India’s Artillery: Call for Urgent Upgrade

As India’s external security environment continues to be unstable and inimical neighbours lose no opportunity to exploit internal instabilities, future conventional war on land, though improbable, cannot be ruled out. Such a war is likely to be a point on a continuum that encompasses the present stand-off along the Line of Control (LoC) and the Actual Ground Position Line (AGPL) with Pakistan, combined with Pakistan’s ongoing proxy war, and a possible “border war” along the Line of Actual Control (LAC) with China that may spin out of the unresolved territorial and boundary dispute. 

Due to the nuclear shadow over the Indian Sub-continent, future wars that India’s armed forces will be called upon to fight will be limited wars. These will have to be conducted as joint AirLand campaigns. It will not be possible for the army to conduct a successful land campaign without overwhelming and sustained support from the Indian Air Force (IAF) by way of air to ground strikes in the contact, intermediate and deep battlespace. The recent wars in Afghanistan and Iraq have conclusively proved that only a skillfully integrated and coordinated joint AirLand campaign can possibly achieve desired military objectives in a war that is limited in political and military objectives and, consequently, force levels, duration and space.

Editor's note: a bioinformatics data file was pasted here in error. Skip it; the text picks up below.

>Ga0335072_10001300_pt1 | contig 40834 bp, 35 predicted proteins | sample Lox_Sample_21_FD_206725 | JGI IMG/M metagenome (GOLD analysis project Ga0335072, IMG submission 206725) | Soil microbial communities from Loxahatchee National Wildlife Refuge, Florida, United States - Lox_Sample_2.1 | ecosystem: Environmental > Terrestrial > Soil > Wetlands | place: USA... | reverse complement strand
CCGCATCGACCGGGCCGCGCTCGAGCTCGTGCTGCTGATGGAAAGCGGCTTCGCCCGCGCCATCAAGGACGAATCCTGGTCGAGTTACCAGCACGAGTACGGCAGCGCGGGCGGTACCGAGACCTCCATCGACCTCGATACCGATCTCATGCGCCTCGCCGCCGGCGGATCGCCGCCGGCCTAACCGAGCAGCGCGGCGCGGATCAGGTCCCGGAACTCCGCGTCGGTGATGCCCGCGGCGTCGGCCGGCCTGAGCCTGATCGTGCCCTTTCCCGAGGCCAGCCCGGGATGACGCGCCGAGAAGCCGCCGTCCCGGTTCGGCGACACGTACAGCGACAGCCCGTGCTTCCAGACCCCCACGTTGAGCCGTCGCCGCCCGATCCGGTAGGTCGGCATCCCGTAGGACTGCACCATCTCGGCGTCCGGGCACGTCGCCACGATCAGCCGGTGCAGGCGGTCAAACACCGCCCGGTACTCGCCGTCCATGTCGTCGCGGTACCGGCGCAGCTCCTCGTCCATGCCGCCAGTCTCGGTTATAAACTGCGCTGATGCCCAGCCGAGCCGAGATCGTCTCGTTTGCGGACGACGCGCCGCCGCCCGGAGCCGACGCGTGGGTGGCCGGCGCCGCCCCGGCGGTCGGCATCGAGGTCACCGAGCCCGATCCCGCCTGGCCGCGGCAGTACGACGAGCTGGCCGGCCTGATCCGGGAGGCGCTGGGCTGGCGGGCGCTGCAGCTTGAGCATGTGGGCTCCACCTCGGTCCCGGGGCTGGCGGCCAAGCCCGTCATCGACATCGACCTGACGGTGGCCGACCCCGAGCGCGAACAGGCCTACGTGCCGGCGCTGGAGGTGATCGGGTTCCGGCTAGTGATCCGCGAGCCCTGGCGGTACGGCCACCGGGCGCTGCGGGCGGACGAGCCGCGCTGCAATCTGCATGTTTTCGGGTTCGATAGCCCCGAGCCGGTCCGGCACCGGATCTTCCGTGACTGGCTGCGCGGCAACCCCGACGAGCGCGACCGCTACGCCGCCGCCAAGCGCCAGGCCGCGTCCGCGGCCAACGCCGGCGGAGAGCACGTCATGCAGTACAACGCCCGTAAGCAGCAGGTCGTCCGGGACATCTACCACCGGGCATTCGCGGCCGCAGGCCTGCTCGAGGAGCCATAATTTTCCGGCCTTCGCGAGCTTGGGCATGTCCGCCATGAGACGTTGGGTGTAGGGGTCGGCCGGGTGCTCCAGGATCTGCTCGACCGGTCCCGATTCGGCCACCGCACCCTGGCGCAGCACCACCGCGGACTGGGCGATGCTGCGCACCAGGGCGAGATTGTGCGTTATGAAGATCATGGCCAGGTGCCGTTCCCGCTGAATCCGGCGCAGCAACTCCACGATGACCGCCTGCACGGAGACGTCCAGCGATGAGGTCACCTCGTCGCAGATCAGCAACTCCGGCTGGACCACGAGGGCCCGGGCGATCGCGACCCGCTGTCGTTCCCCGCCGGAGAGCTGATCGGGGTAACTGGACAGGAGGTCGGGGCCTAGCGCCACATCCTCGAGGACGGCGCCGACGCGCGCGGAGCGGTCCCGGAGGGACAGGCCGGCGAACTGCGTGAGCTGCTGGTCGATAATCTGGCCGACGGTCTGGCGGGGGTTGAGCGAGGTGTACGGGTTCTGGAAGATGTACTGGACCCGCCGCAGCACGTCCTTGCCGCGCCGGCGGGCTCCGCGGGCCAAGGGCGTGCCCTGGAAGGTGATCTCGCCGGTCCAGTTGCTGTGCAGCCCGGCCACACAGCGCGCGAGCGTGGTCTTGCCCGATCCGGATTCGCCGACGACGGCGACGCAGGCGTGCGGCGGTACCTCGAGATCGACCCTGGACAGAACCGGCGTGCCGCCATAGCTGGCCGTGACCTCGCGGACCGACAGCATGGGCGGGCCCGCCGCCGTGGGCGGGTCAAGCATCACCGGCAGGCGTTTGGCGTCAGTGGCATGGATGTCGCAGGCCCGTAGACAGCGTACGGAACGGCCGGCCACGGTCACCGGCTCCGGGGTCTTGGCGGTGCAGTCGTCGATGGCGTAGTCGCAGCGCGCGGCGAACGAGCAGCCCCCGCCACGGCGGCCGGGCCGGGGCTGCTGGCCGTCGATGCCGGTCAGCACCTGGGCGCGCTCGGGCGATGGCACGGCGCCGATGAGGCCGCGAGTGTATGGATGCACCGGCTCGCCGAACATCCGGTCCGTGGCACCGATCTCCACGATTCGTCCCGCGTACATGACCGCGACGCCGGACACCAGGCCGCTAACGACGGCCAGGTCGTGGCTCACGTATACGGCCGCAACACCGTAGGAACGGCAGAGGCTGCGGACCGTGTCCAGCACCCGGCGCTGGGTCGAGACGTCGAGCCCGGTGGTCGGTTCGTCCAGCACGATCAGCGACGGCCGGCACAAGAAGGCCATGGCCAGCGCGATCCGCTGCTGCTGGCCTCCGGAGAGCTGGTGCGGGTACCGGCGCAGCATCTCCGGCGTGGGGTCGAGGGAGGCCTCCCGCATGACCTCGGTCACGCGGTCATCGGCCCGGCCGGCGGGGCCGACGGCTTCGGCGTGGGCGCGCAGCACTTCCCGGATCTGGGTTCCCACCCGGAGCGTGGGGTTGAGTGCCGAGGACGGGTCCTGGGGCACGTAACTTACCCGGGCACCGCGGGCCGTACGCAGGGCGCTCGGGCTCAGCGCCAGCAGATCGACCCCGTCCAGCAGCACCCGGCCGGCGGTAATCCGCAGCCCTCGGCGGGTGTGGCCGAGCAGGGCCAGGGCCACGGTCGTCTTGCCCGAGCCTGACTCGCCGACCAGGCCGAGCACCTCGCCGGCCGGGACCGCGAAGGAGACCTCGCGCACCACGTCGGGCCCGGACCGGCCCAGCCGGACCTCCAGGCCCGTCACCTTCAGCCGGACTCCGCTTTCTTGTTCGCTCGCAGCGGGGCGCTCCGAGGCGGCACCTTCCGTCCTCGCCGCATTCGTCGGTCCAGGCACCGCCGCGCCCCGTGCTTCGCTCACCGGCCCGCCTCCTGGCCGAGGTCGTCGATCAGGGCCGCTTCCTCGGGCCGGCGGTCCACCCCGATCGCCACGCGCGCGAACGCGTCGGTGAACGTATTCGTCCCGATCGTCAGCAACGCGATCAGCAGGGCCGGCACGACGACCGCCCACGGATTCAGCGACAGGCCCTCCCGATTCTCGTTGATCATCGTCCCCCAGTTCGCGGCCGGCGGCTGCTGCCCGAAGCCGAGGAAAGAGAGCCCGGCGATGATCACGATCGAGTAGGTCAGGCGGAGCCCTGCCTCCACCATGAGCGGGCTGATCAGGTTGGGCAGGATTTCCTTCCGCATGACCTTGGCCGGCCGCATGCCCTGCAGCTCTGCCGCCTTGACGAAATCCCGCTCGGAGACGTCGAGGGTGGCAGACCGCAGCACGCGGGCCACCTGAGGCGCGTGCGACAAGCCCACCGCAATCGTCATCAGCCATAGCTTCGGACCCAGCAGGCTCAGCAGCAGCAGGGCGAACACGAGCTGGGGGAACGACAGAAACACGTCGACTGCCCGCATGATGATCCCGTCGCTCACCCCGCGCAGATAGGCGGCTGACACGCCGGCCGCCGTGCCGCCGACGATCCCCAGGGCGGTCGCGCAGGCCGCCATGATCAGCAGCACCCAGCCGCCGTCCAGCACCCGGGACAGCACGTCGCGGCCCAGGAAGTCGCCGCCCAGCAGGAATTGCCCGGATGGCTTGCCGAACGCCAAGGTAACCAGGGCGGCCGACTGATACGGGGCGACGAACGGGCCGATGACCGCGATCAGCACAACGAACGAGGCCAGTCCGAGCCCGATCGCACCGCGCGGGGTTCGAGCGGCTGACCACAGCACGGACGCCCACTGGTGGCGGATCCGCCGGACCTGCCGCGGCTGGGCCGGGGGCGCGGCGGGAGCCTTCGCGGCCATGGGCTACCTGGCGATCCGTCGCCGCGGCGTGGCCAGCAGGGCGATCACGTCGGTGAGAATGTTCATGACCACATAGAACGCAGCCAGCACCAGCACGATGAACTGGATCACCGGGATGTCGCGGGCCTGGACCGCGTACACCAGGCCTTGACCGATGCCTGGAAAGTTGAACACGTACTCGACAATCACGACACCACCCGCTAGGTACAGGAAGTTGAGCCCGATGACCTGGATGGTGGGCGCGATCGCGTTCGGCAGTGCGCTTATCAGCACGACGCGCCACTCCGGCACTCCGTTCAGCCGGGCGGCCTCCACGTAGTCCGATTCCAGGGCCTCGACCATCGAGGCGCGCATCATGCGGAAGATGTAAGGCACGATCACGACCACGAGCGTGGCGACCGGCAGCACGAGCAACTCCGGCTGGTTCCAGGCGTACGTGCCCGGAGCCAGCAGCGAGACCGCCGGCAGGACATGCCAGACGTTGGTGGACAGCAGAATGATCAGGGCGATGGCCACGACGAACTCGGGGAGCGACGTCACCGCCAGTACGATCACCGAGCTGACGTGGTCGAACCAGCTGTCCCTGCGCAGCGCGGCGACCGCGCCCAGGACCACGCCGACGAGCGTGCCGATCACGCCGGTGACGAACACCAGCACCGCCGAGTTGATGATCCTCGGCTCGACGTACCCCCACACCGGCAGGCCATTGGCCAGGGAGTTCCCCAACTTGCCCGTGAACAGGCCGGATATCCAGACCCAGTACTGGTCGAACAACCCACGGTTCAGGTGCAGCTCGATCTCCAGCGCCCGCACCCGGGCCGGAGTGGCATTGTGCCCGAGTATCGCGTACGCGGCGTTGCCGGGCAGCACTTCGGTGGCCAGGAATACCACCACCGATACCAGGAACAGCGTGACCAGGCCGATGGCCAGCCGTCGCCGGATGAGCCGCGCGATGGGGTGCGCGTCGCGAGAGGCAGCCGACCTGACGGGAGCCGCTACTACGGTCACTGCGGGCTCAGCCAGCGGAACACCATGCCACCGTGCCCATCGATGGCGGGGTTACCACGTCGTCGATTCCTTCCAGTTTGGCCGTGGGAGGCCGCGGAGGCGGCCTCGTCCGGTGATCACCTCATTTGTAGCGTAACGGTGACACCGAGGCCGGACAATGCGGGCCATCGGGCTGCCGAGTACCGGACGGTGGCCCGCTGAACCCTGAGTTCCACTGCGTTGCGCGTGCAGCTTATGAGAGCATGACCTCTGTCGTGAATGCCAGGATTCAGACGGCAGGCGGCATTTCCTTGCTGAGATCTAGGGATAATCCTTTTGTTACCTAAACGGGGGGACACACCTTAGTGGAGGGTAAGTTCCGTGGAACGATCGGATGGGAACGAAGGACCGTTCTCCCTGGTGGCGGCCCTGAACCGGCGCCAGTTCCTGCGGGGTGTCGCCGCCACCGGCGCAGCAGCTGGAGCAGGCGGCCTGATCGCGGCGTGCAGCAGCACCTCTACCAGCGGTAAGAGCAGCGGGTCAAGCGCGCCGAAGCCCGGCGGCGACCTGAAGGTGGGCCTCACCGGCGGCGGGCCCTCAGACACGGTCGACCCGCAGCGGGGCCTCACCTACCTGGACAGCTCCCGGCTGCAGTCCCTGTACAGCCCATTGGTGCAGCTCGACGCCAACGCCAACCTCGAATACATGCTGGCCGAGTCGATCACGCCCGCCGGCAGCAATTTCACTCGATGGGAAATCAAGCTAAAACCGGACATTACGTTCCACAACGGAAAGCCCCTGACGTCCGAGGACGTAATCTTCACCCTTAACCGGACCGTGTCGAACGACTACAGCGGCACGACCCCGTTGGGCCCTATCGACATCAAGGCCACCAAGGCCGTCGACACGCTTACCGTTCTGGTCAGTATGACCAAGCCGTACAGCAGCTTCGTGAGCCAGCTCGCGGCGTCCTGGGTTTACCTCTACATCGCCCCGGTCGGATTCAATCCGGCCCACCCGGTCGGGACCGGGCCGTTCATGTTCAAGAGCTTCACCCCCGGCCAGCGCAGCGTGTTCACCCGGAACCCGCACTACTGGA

In future, large components of infantry and mechanised forces will be employed to act primarily as deterrent forces and will be ordered to seize and hold ground only after the massive employment of all available fire delivery means, including artillery and air power, has completely pulverised the enemy position and rendered it incapable of any further resistance. It will become an inescapable necessity to achieve such fire supremacy in the battlefield that the enemy becomes incapable of utilising his own firepower means to cause serious damage to friendly forces. In limited war, governed by various time and space and application of force levels limitations, manoeuvre will be rendered difficult and it will be even more necessary to rely on the destructive potential of massed firepower.

Despite the lessons learnt during the Kargil conflict, where artillery firepower paved the way for victory, modernisation of the artillery continues to lag behind. Just when a contract for 120 tracked and 180 wheeled self-propelled (SP) guns was about to be concluded after years of repeated trials, South African arms manufacturer Denel, a leading contender for the contract, was alleged to have been involved in a corruption scam in an earlier deal for anti-material rifles (AMRs). New tenders were floated, setting the programme back at least three to four years. Meanwhile, the mechanised forces continue to remain without SP artillery support. 

The last major acquisition of towed gun-howitzers was that of about 400 pieces of 39-calibre 155 mm FH-77B howitzers form Bofors of Sweden in the mid-1980s. Since then, the indigenously designed and manufactured 105 mm Indian Field Gun (IFG) and its lighter version, the Light Field Gun (LFG), have joined the 75/24 Indian Mountain Gun, the 100 mm Russian field gun and the 122 mm Russian howitzer on the obsolescence list and need to be replaced urgently. However, despite several rounds of trials and the issue of RFPs, there has been no worthwhile progress on the acquisition of 45- or 52-calibre 155 mm medium guns. This is a major slippage and must be corrected as early as possible.